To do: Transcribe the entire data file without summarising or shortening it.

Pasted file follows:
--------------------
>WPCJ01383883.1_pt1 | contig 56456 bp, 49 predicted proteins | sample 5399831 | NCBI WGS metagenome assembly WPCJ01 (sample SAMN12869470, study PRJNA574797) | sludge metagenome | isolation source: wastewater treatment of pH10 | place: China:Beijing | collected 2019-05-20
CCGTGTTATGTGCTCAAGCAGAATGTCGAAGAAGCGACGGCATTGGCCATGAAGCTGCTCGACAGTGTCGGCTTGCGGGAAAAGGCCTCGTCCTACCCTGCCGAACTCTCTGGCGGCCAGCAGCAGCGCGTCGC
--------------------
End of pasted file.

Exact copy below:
>WPCJ01383883.1_pt1 | contig 56456 bp, 49 predicted proteins | sample 5399831 | NCBI WGS metagenome assembly WPCJ01 (sample SAMN12869470, study PRJNA574797) | sludge metagenome | isolation source: wastewater treatment of pH10 | place: China:Beijing | collected 2019-05-20
CCGTGTTATGTGCTCAAGCAGAATGTCGAAGAAGCGACGGCATTGGCCATGAAGCTGCTCGACAGTGTCGGCTTGCGGGAAAAGGCCTCGTCCTACCCTGCCGAACTCTCTGGCGGCCAGCAGCAGCGCGTCGC